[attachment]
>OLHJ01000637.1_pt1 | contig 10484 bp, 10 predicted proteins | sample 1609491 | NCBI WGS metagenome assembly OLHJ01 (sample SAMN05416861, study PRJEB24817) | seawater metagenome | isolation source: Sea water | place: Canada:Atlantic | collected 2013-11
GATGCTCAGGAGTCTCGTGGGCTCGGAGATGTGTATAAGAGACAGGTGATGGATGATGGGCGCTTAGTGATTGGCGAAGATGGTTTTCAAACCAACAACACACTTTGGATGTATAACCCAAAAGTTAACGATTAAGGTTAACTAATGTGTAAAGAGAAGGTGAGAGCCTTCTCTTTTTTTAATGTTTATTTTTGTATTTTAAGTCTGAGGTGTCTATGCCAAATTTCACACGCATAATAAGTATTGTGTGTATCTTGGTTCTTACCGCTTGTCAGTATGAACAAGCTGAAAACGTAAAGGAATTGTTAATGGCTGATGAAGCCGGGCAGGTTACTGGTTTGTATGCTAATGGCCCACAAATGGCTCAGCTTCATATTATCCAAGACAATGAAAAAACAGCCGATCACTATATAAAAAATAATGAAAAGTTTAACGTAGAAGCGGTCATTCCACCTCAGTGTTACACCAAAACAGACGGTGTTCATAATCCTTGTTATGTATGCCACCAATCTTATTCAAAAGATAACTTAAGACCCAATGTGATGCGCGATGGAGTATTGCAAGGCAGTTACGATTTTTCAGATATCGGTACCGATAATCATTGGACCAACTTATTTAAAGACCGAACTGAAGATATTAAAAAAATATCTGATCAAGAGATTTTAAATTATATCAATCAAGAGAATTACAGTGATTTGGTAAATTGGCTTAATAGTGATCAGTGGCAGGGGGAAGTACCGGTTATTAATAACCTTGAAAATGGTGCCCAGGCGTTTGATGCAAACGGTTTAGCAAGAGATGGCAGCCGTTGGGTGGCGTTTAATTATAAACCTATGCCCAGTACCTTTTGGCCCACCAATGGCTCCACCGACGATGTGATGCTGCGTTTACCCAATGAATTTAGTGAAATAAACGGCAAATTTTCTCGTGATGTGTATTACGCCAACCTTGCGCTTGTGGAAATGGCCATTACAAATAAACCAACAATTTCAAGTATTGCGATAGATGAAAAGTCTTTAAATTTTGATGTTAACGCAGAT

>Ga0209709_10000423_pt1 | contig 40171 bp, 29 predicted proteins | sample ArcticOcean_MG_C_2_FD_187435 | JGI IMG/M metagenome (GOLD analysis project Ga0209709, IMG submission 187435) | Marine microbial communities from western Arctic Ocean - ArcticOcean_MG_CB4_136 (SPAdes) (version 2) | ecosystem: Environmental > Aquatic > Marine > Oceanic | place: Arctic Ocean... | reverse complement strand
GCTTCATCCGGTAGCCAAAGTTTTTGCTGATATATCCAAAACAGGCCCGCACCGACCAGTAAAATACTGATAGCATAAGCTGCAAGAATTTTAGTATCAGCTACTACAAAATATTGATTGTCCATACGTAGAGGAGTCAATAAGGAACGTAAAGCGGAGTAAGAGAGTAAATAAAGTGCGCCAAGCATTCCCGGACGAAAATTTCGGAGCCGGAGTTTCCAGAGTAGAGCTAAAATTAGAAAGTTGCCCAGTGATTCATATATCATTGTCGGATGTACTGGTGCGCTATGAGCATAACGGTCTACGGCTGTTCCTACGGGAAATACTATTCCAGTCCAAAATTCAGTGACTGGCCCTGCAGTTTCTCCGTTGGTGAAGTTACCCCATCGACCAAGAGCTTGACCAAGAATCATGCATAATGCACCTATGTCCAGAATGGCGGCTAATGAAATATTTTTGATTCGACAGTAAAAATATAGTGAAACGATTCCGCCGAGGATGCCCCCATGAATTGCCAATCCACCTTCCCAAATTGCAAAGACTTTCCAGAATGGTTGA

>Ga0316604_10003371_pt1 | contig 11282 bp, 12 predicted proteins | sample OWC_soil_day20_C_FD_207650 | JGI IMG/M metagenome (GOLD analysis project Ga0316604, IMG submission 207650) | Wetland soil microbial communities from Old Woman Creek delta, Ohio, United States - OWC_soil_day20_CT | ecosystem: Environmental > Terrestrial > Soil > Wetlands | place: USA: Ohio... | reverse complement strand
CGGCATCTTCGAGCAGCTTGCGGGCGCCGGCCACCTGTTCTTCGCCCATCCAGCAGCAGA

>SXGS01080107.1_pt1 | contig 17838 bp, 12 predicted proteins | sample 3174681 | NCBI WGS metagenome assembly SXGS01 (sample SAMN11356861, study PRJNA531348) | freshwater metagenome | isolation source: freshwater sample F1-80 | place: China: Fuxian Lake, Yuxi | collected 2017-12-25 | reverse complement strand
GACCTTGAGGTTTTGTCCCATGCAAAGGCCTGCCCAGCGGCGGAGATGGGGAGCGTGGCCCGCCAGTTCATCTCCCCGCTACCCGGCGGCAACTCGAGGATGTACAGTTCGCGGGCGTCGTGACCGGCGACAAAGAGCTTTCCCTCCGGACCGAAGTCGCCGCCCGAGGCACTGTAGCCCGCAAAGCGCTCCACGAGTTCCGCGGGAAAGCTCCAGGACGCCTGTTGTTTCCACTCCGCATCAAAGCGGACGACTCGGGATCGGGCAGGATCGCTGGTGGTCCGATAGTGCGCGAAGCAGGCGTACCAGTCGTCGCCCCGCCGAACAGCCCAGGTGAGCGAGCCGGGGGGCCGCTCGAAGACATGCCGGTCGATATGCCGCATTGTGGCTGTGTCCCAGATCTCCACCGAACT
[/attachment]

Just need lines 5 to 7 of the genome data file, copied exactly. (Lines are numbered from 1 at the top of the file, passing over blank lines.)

>Ga0316604_10003371_pt1 | contig 11282 bp, 12 predicted proteins | sample OWC_soil_day20_C_FD_207650 | JGI IMG/M metagenome (GOLD analysis project Ga0316604, IMG submission 207650) | Wetland soil microbial communities from Old Woman Creek delta, Ohio, United States - OWC_soil_day20_CT | ecosystem: Environmental > Terrestrial > Soil > Wetlands | place: USA: Ohio... | reverse complement strand
CGGCATCTTCGAGCAGCTTGCGGGCGCCGGCCACCTGTTCTTCGCCCATCCAGCAGCAGA

>SXGS01080107.1_pt1 | contig 17838 bp, 12 predicted proteins | sample 3174681 | NCBI WGS metagenome assembly SXGS01 (sample SAMN11356861, study PRJNA531348) | freshwater metagenome | isolation source: freshwater sample F1-80 | place: China: Fuxian Lake, Yuxi | collected 2017-12-25 | reverse complement strand